“And if we find that they are doing well without us, and don’t really need us?”
“We rejoice. Then we make some decisions they’ll need to work out how to implement. Keep them on their toes.”
“Sophie,” I said, “I love…”
“I love that you are irreverent at times, but serious and sober when you need to be. You really do me a power of good, and keep me grounded, too.”
“And there was I, thinking it was your wheelchair that keeps you grounded,” she said playfully.
“What would I do without you, Sophie?”
“Let’s hope you never need to find out.”
“If I were religious, I would be saying amen to that!” I added.
Flitting between London, South Africa, South America and Hawaii was all very well, but it did involve a lot of hours stuck in aeroplanes. The flight from Honolulu to London, including stops at Los Angeles and JFK, lasted more than twenty-two hours. We arrived at Knight Towers around lunchtime on Thursday, and we both slept for the rest of the day. Sophie had been very good about keeping up my physio through all our travels and tribulations, but we had let it slip that day. The combination of a whole day travelling and a ten-hour time difference affected us both quite badly, and neither of us surfaced until Friday morning.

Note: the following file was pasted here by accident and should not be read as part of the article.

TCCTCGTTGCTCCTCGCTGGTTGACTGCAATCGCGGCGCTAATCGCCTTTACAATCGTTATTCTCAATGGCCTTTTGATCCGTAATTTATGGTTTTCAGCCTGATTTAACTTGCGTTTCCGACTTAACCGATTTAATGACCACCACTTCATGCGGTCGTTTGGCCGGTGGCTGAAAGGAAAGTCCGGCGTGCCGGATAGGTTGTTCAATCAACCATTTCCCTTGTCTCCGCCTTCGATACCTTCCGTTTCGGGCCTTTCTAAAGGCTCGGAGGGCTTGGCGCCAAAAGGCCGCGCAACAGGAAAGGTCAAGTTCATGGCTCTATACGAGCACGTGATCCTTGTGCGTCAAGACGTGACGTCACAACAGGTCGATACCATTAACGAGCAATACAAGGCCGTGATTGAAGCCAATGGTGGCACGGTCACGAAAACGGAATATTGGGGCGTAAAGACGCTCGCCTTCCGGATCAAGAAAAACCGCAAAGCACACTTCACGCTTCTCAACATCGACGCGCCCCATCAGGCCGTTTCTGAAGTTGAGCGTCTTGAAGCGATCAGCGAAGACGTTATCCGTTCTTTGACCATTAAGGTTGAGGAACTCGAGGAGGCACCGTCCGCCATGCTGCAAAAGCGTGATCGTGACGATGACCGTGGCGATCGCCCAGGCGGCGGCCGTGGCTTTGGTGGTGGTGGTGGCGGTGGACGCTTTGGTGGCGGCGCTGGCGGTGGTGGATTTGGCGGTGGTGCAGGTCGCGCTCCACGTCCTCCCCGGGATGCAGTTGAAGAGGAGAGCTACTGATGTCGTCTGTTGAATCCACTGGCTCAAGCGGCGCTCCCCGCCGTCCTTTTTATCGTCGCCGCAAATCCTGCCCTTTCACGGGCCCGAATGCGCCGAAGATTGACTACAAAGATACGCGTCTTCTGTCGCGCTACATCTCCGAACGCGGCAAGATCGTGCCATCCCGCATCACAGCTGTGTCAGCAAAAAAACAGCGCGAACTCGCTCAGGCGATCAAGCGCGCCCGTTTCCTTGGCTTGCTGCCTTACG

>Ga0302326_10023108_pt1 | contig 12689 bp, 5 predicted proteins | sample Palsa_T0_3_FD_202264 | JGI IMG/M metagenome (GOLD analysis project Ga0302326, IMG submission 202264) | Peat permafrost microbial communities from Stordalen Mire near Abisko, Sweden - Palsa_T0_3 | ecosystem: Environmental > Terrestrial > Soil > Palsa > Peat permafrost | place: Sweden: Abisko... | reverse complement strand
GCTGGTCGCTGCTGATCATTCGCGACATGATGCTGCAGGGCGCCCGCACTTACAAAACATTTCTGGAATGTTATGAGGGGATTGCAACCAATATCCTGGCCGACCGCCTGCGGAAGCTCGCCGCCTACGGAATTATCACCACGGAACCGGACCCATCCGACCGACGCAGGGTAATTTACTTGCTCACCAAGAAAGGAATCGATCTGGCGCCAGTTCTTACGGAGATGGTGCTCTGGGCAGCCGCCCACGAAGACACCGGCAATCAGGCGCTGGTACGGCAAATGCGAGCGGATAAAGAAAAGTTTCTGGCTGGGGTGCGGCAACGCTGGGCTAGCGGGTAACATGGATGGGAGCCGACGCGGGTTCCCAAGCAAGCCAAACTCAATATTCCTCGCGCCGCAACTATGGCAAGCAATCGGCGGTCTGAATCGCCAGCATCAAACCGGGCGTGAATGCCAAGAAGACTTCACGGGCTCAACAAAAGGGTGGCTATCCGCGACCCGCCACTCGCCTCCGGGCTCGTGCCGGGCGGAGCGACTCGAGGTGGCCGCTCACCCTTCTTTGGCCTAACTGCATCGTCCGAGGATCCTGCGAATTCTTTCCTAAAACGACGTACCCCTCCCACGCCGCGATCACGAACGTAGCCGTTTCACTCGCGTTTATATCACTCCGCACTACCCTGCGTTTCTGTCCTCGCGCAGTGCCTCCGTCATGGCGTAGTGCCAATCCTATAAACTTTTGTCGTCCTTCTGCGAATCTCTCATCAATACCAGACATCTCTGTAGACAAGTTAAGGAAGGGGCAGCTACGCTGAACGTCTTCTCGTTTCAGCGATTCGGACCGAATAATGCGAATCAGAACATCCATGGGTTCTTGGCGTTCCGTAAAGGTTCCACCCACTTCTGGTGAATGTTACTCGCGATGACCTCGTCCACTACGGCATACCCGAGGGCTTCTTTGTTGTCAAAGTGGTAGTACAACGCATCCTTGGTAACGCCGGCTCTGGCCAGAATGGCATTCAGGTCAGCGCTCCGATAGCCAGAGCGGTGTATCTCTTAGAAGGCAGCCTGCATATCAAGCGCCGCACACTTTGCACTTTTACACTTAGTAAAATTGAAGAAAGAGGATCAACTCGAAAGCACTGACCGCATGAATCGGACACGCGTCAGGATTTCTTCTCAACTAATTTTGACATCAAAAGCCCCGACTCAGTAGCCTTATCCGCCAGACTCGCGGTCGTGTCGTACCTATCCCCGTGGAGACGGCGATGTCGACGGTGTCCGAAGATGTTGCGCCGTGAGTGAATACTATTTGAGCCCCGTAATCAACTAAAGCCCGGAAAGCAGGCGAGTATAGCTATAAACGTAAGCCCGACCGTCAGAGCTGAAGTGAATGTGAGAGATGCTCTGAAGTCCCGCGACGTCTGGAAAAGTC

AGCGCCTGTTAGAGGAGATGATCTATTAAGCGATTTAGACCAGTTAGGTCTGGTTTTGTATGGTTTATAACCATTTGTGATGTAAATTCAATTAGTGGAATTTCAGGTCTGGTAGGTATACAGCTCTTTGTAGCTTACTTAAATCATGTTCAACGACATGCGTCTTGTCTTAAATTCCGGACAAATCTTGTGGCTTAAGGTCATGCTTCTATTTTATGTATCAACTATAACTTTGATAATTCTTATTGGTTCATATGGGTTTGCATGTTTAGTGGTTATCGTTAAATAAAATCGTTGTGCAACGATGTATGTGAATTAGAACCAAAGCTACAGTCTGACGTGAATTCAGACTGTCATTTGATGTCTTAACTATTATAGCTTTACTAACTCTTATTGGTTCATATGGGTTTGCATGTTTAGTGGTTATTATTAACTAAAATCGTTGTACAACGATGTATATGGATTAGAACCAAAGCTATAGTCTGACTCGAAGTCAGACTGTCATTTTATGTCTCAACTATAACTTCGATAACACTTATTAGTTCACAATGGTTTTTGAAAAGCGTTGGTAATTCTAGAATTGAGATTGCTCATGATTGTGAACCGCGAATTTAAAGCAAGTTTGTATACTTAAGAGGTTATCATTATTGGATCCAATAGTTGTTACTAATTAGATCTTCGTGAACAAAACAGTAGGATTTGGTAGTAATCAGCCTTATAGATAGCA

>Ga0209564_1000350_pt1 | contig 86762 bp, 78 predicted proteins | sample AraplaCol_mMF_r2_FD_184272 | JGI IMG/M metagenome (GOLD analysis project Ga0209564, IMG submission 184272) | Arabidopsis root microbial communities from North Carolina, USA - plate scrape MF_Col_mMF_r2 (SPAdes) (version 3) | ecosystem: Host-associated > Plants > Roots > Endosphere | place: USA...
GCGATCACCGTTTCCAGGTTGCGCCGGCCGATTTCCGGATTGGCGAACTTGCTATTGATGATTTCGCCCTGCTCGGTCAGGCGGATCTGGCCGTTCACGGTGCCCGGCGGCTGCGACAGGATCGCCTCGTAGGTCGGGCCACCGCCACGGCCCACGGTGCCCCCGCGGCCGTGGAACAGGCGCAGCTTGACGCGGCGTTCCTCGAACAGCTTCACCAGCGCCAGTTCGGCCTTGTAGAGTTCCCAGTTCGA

We made a surprise visit to the office on Friday and caught them somewhat off guard. In my absence, Henk had introduced a regular ‘dress-down Friday’ régime, which allowed everyone to come into the office in total scruff order, provided they donated five pounds to spinal injury research. I couldn’t really complain about that, could I?
Henk talked us through a few other changes the team had made when we joined him for lunch in the staff restaurant. That was new.
Max, Henk and Emily had put together a rewards and recognition group to look at salary and benefit levels, as well as conditions of employment and working environment. One of the first outcomes was to discontinue the use of vouchers and expenses for luncheon, replacing them with a staff restaurant of a sufficiently high quality to make it suitable, with side rooms for privacy, for entertaining clients and suppliers for business lunches.
Henk went through some of the other changes that the group was about to introduce at head office. If they work out, they plan to roll them out group-wide.